Uneven Room Temperatures
Do you have one or more rooms in your home that are too hot in summer and very cold in winter? While most rooms heat to the temperature you want, other rooms may be freezing cold even intolerable. There are a variety of reasons for uneven room temperatures from window drafts to poor weatherization, problems with heat ducts and register, to insulation issues.
Windows provide homes with light and ventilation but can also impact room temperatures. Older windows don’t offer the energy efficient features of newer windows. Older windows can also be drafty due to air leaks.
Weatherizing your windows to reduce air leakage and improve comfort. Start with caulking and weather-stripping which can reduce air leakage around windows. It is best to use caulk for stationary cracks, gaps, or joints less than one-quarter-inch wide, and weather-stripping for building components that move, such as doors and operable windows. Window coverings can also reduce heat loss in the winter and heat gain in the summer. Most window treatments, however, aren’t effective at reducing air leakage or infiltration.
Window Weatherizing Suggestions:
- Use a heavy-duty, clear plastic sheet on a frame or tape clear plastic film to the inside of your window frames to reduce drafts.
- Install tight-fitting, insulating window shades on windows that feel drafty after weatherizing.
- Close your curtains and shades at night to protect against cold drafts; open them during the day to let in warming sunlight.
- Install exterior or interior storm windows, which can reduce heat loss through the windows by approximately 10%-20%, depending on the type of window already installed in the home. They should have to weatherstrip at all movable joints; be made of strong, durable materials; and have interlocking or overlapping joints.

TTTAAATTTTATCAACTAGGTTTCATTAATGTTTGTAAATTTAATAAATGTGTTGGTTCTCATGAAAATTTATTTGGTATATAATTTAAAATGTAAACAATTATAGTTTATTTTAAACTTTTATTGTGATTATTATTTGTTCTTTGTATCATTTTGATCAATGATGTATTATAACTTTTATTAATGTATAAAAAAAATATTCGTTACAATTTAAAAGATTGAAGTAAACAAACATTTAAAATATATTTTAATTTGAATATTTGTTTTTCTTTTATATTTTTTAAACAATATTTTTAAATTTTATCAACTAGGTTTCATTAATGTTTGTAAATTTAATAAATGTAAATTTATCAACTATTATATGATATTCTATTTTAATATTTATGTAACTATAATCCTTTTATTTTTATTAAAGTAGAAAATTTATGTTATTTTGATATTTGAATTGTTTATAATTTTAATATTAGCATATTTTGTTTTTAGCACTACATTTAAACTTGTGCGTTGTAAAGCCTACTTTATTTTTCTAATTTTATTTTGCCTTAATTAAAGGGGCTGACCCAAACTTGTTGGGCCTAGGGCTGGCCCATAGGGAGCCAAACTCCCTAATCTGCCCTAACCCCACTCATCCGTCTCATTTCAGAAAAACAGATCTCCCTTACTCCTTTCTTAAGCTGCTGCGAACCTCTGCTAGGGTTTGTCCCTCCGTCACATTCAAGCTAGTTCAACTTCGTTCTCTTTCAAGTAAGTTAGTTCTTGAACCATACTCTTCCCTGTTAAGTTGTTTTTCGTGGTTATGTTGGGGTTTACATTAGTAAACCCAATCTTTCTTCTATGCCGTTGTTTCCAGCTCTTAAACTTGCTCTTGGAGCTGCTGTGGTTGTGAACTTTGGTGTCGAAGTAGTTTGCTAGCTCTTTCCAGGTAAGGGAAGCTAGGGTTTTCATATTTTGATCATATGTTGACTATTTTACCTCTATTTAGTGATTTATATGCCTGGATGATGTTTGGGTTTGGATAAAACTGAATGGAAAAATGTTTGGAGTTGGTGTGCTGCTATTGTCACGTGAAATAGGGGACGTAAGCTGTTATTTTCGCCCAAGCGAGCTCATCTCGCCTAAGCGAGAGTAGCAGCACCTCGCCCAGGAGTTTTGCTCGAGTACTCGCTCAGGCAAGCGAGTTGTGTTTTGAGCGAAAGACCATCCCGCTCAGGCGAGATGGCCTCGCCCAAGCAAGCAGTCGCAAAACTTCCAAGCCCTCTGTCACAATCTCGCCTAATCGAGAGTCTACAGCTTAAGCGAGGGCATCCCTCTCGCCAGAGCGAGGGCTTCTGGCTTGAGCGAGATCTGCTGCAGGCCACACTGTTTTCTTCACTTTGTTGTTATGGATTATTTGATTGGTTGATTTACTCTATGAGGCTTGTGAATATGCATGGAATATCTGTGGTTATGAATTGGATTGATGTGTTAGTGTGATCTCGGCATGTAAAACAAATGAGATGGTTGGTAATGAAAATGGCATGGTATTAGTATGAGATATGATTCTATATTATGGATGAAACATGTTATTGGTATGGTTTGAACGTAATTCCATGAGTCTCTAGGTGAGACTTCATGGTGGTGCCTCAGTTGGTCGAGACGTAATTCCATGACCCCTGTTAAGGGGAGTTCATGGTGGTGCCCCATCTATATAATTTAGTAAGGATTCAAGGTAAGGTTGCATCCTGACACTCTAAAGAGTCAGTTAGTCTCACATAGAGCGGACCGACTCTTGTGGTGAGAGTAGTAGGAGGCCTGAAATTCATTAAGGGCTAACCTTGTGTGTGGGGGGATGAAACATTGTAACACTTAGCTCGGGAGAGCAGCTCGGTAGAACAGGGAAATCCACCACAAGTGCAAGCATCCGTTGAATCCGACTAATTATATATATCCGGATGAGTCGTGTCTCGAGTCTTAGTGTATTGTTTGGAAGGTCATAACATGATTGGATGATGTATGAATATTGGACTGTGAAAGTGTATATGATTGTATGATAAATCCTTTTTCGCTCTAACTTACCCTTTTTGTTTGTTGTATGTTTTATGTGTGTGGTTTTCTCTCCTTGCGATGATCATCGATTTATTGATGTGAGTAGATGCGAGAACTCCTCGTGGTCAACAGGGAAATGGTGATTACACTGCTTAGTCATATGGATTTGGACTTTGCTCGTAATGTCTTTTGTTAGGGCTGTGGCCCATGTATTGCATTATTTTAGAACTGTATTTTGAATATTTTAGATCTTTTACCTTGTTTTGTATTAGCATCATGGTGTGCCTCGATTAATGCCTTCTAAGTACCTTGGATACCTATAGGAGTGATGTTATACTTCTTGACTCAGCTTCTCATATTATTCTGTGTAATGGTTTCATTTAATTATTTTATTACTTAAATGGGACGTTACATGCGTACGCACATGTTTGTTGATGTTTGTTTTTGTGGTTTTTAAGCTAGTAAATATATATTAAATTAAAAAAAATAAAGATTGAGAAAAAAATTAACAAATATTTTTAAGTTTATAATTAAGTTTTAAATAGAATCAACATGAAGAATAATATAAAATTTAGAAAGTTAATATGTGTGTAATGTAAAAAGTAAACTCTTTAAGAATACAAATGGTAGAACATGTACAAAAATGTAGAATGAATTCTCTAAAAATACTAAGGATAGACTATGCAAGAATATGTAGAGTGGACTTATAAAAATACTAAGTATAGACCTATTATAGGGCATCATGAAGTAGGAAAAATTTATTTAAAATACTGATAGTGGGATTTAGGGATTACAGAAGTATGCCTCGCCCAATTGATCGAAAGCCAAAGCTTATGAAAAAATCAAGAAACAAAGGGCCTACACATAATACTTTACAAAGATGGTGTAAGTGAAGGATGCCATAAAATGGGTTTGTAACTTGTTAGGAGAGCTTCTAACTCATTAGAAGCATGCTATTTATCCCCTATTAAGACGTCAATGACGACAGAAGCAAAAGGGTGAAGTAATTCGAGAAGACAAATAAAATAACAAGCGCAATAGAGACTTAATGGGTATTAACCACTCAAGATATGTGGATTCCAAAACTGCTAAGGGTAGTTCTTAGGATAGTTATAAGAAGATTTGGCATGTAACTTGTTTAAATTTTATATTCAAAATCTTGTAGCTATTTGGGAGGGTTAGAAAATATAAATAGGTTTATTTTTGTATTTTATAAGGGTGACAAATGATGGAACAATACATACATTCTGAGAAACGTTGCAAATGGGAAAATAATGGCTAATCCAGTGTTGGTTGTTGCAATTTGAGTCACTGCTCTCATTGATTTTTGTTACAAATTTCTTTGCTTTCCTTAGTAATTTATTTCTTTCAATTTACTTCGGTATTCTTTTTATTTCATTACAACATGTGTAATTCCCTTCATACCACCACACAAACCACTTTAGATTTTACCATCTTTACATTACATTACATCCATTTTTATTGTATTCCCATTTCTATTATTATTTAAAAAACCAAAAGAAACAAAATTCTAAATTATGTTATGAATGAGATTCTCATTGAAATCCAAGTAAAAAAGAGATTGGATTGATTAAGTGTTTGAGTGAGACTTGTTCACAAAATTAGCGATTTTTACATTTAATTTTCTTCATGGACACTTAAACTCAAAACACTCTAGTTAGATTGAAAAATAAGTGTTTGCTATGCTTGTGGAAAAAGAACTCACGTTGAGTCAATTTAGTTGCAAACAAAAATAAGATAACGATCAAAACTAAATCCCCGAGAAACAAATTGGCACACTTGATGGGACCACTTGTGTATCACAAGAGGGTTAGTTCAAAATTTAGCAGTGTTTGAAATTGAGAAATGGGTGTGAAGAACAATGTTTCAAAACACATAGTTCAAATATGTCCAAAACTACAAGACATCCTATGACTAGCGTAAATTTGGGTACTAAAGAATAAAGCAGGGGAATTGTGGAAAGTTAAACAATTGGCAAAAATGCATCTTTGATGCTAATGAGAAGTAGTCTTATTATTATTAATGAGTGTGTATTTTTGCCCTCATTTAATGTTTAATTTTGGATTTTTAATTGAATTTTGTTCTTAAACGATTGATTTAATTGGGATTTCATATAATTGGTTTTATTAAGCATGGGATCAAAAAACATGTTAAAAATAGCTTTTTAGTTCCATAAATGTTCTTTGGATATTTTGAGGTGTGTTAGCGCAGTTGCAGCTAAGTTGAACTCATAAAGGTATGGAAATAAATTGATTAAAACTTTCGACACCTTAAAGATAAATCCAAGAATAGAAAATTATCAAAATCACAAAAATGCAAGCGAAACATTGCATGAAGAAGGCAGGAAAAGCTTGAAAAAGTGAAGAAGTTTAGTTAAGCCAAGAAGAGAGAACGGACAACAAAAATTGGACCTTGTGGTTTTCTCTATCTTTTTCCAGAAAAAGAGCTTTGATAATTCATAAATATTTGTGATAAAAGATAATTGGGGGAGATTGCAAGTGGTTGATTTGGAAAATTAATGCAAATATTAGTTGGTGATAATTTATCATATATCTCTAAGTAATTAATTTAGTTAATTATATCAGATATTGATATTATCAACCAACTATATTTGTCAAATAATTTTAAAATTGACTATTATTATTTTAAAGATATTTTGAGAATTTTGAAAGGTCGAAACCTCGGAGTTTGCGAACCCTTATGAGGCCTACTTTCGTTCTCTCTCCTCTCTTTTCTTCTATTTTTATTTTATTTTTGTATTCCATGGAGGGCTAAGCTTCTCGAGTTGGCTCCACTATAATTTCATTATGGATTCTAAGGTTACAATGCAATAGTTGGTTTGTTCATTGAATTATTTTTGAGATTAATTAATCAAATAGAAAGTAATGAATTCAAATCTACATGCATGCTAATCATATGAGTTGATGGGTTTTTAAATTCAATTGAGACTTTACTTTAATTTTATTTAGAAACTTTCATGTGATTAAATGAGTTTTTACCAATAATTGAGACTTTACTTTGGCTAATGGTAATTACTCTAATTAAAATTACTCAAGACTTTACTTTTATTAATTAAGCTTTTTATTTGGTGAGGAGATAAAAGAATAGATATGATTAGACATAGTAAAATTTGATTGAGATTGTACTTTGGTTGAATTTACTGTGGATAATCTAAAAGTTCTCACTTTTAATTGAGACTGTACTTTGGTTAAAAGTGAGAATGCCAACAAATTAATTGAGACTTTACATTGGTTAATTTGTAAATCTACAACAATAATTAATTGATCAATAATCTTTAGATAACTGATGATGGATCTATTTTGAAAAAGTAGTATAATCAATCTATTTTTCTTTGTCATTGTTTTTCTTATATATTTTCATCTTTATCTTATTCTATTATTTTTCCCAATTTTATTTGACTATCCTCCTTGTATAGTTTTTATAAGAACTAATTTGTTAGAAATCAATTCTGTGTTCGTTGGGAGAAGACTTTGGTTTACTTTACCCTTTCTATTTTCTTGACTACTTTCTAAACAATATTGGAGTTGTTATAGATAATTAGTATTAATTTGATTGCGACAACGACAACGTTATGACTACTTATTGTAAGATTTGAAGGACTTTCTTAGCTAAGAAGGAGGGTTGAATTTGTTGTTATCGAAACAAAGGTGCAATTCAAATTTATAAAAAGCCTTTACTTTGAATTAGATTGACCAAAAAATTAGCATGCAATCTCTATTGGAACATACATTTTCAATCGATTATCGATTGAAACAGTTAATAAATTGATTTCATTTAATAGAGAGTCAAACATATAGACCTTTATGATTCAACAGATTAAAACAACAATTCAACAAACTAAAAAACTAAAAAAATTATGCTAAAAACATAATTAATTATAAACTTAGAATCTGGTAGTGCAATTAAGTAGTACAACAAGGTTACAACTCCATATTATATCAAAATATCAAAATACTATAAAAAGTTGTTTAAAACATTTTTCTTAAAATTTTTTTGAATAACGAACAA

- Repair and weatherize your current storm windows, if necessary.
Inspect Ducts & Registers
Ducts can lose up to 30% of airflow from leaks. Even small leaks from poorly insulated ducts can affect airflow throughout the house. Large leaks, such as from loose joints, can prevent airflow to distant rooms.
Check your heat registers and ducts. While this may seem like a silly suggestion, most HVAC techs have a story or two about a cold room that was easily corrected by opening a few registers. Make sure floor registers are not covered by furniture or rugs.
Some ductwork contains dampers to adjust airflow. Look for handles and markings on the ductwork such as ‘summer’ and ‘winter.’ Set the damper handle parallel to the duct line for maximum airflow.
Check Furnace Filters
Dirty, dust packed furnace filters can block air flow leading to uneven heating. Changing your furnace filters regularly may be all that is needed.
Inspect Attic Insulation
Insulation plays a key role in keeping living spaces comfortable. Often when rooms don’t retain heat, there is a problem with insulation; usually attic insulation. Uneven or insufficient insulation may lead to certain rooms that don’t retain heat in winter, or cold in summer.
Attic insulation over specific rooms may be compressed, disturbed, damaged, or wet. In these cases, insulating capabilities are stifled. Insulation can be compressed, disturbed, or damaged from activities in the attic, usually related to attic storage of heavy boxes, boards, etc. Wet insualtion can occur if bathroom exhaust fans or dryers exhaust into the attic or when moisture vapors from cooking, bathing etc rise up through crack and gaps into the attic and settle on insulation (wet insulation does not insulate properly).
Correcting Problems Can Make a Big Difference
If your home doesn’t retain heat or cool air, you’re going to end up wasting energy and spending more to condition the entire house. Even if this is only a problem in specific rooms, you’ll be running your system longer than should be necessary to heat and cool them, which will get expensive over time.
Need Help? Call Attic Air
Attic Air offers free attic assessments. We serve homeowners in Chicago and All Suburbs. Call us today at 630.830.3870